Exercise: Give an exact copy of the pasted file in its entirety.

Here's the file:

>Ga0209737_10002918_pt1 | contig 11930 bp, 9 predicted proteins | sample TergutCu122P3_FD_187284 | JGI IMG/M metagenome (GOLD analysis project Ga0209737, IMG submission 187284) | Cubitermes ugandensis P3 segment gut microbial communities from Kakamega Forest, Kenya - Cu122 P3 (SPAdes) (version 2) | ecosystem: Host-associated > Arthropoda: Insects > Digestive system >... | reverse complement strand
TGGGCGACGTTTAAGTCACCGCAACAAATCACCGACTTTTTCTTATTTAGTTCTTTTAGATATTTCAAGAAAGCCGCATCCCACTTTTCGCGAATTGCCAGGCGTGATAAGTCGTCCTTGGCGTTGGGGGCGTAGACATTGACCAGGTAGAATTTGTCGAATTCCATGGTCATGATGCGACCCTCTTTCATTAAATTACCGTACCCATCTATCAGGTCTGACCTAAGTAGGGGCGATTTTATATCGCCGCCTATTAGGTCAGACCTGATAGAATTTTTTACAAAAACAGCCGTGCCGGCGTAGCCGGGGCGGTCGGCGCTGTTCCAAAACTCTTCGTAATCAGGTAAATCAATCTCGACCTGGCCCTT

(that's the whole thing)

>Ga0209737_10002918_pt1 | contig 11930 bp, 9 predicted proteins | sample TergutCu122P3_FD_187284 | JGI IMG/M metagenome (GOLD analysis project Ga0209737, IMG submission 187284) | Cubitermes ugandensis P3 segment gut microbial communities from Kakamega Forest, Kenya - Cu122 P3 (SPAdes) (version 2) | ecosystem: Host-associated > Arthropoda: Insects > Digestive system >... | reverse complement strand
TGGGCGACGTTTAAGTCACCGCAACAAATCACCGACTTTTTCTTATTTAGTTCTTTTAGATATTTCAAGAAAGCCGCATCCCACTTTTCGCGAATTGCCAGGCGTGATAAGTCGTCCTTGGCGTTGGGGGCGTAGACATTGACCAGGTAGAATTTGTCGAATTCCATGGTCATGATGCGACCCTCTTTCATTAAATTACCGTACCCATCTATCAGGTCTGACCTAAGTAGGGGCGATTTTATATCGCCGCCTATTAGGTCAGACCTGATAGAATTTTTTACAAAAACAGCCGTGCCGGCGTAGCCGGGGCGGTCGGCGCTGTTCCAAAACTCTTCGTAATCAGGTAAATCAATCTCGACCTGGCCCTT